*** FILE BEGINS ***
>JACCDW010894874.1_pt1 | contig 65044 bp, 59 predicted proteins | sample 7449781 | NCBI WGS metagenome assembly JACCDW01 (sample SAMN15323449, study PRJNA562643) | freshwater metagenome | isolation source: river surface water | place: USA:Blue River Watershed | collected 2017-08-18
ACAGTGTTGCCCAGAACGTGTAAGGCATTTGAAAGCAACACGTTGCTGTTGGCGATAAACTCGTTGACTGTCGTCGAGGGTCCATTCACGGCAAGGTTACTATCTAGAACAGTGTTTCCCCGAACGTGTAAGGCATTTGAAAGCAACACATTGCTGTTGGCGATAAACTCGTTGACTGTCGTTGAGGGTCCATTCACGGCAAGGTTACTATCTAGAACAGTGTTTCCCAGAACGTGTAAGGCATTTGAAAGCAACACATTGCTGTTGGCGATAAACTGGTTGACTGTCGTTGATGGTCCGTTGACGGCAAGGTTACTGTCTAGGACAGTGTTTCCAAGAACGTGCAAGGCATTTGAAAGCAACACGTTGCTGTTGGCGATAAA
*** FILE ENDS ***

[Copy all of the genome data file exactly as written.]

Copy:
>JACCDW010894874.1_pt1 | contig 65044 bp, 59 predicted proteins | sample 7449781 | NCBI WGS metagenome assembly JACCDW01 (sample SAMN15323449, study PRJNA562643) | freshwater metagenome | isolation source: river surface water | place: USA:Blue River Watershed | collected 2017-08-18
ACAGTGTTGCCCAGAACGTGTAAGGCATTTGAAAGCAACACGTTGCTGTTGGCGATAAACTCGTTGACTGTCGTCGAGGGTCCATTCACGGCAAGGTTACTATCTAGAACAGTGTTTCCCCGAACGTGTAAGGCATTTGAAAGCAACACATTGCTGTTGGCGATAAACTCGTTGACTGTCGTTGAGGGTCCATTCACGGCAAGGTTACTATCTAGAACAGTGTTTCCCAGAACGTGTAAGGCATTTGAAAGCAACACATTGCTGTTGGCGATAAACTGGTTGACTGTCGTTGATGGTCCGTTGACGGCAAGGTTACTGTCTAGGACAGTGTTTCCAAGAACGTGCAAGGCATTTGAAAGCAACACGTTGCTGTTGGCGATAAA